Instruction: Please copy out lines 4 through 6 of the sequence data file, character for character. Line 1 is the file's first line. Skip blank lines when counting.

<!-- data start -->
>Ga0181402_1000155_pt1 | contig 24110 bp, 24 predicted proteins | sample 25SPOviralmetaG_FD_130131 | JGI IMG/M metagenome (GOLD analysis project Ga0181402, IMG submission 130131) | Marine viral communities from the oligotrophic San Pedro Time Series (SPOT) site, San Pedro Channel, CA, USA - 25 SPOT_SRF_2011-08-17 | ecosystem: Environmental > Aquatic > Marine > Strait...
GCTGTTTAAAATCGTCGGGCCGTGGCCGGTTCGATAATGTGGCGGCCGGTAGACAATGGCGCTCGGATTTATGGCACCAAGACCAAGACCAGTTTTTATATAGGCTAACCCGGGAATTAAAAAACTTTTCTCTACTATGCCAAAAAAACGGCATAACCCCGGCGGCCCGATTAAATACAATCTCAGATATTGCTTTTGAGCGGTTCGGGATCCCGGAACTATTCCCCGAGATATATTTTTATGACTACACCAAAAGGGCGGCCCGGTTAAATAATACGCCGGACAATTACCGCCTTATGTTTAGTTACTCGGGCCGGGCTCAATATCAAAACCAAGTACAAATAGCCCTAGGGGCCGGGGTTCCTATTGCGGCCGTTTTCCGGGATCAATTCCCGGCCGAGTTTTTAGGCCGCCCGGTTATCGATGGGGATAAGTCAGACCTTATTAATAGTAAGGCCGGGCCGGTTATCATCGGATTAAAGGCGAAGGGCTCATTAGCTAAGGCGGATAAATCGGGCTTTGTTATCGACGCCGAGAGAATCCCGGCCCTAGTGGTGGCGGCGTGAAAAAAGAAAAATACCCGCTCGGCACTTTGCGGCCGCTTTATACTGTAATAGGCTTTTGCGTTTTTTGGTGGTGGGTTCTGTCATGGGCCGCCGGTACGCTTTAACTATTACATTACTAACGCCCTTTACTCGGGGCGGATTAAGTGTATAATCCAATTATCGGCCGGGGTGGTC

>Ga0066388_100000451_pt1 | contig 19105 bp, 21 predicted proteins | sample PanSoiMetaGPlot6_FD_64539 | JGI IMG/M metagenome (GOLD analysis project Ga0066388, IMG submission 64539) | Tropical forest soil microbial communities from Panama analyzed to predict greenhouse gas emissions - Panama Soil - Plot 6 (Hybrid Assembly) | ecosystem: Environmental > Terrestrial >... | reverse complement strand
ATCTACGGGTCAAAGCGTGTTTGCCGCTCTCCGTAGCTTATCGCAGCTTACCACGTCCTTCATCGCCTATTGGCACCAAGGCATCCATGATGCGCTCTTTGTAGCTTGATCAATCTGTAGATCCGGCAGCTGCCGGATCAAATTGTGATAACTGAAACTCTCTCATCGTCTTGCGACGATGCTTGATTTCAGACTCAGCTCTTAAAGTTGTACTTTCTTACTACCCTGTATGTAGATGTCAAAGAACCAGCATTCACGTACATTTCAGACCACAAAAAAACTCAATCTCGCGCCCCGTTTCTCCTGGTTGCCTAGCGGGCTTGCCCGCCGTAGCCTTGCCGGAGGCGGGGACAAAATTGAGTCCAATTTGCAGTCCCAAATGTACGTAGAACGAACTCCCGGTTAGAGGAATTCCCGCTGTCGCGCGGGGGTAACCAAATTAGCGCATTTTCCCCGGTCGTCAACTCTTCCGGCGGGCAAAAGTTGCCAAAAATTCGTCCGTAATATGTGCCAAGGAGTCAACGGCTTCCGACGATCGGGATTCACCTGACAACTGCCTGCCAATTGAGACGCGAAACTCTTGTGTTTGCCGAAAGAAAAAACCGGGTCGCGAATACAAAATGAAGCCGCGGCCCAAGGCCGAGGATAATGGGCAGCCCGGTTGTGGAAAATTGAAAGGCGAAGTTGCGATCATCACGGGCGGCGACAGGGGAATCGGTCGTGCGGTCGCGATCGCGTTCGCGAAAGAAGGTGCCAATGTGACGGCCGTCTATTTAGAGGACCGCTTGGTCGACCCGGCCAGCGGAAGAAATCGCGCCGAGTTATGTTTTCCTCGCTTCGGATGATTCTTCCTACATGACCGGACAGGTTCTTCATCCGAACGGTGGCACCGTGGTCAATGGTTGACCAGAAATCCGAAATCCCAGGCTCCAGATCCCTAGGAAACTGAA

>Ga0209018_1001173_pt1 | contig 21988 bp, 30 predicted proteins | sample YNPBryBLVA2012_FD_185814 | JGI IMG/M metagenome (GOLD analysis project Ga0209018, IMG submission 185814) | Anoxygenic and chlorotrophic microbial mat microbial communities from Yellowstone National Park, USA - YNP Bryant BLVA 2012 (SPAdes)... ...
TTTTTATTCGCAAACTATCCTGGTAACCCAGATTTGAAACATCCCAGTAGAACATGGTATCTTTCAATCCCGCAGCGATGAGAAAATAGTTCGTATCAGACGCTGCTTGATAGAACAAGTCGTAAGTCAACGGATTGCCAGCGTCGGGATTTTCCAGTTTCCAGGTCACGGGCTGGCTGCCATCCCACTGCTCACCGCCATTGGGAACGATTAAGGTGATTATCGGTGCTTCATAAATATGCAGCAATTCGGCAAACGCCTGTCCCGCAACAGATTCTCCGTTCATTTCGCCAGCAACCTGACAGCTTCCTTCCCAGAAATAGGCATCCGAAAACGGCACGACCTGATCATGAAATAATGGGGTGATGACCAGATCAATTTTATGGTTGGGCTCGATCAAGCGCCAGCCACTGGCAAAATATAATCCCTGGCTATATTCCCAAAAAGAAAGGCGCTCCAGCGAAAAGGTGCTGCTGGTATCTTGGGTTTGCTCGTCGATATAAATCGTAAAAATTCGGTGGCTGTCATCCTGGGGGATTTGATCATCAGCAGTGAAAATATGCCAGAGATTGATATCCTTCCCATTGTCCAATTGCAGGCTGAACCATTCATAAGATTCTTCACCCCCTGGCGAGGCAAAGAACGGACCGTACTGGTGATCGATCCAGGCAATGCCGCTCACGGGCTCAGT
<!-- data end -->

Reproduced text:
ATCTACGGGTCAAAGCGTGTTTGCCGCTCTCCGTAGCTTATCGCAGCTTACCACGTCCTTCATCGCCTATTGGCACCAAGGCATCCATGATGCGCTCTTTGTAGCTTGATCAATCTGTAGATCCGGCAGCTGCCGGATCAAATTGTGATAACTGAAACTCTCTCATCGTCTTGCGACGATGCTTGATTTCAGACTCAGCTCTTAAAGTTGTACTTTCTTACTACCCTGTATGTAGATGTCAAAGAACCAGCATTCACGTACATTTCAGACCACAAAAAAACTCAATCTCGCGCCCCGTTTCTCCTGGTTGCCTAGCGGGCTTGCCCGCCGTAGCCTTGCCGGAGGCGGGGACAAAATTGAGTCCAATTTGCAGTCCCAAATGTACGTAGAACGAACTCCCGGTTAGAGGAATTCCCGCTGTCGCGCGGGGGTAACCAAATTAGCGCATTTTCCCCGGTCGTCAACTCTTCCGGCGGGCAAAAGTTGCCAAAAATTCGTCCGTAATATGTGCCAAGGAGTCAACGGCTTCCGACGATCGGGATTCACCTGACAACTGCCTGCCAATTGAGACGCGAAACTCTTGTGTTTGCCGAAAGAAAAAACCGGGTCGCGAATACAAAATGAAGCCGCGGCCCAAGGCCGAGGATAATGGGCAGCCCGGTTGTGGAAAATTGAAAGGCGAAGTTGCGATCATCACGGGCGGCGACAGGGGAATCGGTCGTGCGGTCGCGATCGCGTTCGCGAAAGAAGGTGCCAATGTGACGGCCGTCTATTTAGAGGACCGCTTGGTCGACCCGGCCAGCGGAAGAAATCGCGCCGAGTTATGTTTTCCTCGCTTCGGATGATTCTTCCTACATGACCGGACAGGTTCTTCATCCGAACGGTGGCACCGTGGTCAATGGTTGACCAGAAATCCGAAATCCCAGGCTCCAGATCCCTAGGAAACTGAA

>Ga0209018_1001173_pt1 | contig 21988 bp, 30 predicted proteins | sample YNPBryBLVA2012_FD_185814 | JGI IMG/M metagenome (GOLD analysis project Ga0209018, IMG submission 185814) | Anoxygenic and chlorotrophic microbial mat microbial communities from Yellowstone National Park, USA - YNP Bryant BLVA 2012 (SPAdes)... ...
TTTTTATTCGCAAACTATCCTGGTAACCCAGATTTGAAACATCCCAGTAGAACATGGTATCTTTCAATCCCGCAGCGATGAGAAAATAGTTCGTATCAGACGCTGCTTGATAGAACAAGTCGTAAGTCAACGGATTGCCAGCGTCGGGATTTTCCAGTTTCCAGGTCACGGGCTGGCTGCCATCCCACTGCTCACCGCCATTGGGAACGATTAAGGTGATTATCGGTGCTTCATAAATATGCAGCAATTCGGCAAACGCCTGTCCCGCAACAGATTCTCCGTTCATTTCGCCAGCAACCTGACAGCTTCCTTCCCAGAAATAGGCATCCGAAAACGGCACGACCTGATCATGAAATAATGGGGTGATGACCAGATCAATTTTATGGTTGGGCTCGATCAAGCGCCAGCCACTGGCAAAATATAATCCCTGGCTATATTCCCAAAAAGAAAGGCGCTCCAGCGAAAAGGTGCTGCTGGTATCTTGGGTTTGCTCGTCGATATAAATCGTAAAAATTCGGTGGCTGTCATCCTGGGGGATTTGATCATCAGCAGTGAAAATATGCCAGAGATTGATATCCTTCCCATTGTCCAATTGCAGGCTGAACCATTCATAAGATTCTTCACCCCCTGGCGAGGCAAAGAACGGACCGTACTGGTGATCGATCCAGGCAATGCCGCTCACGGGCTCAGT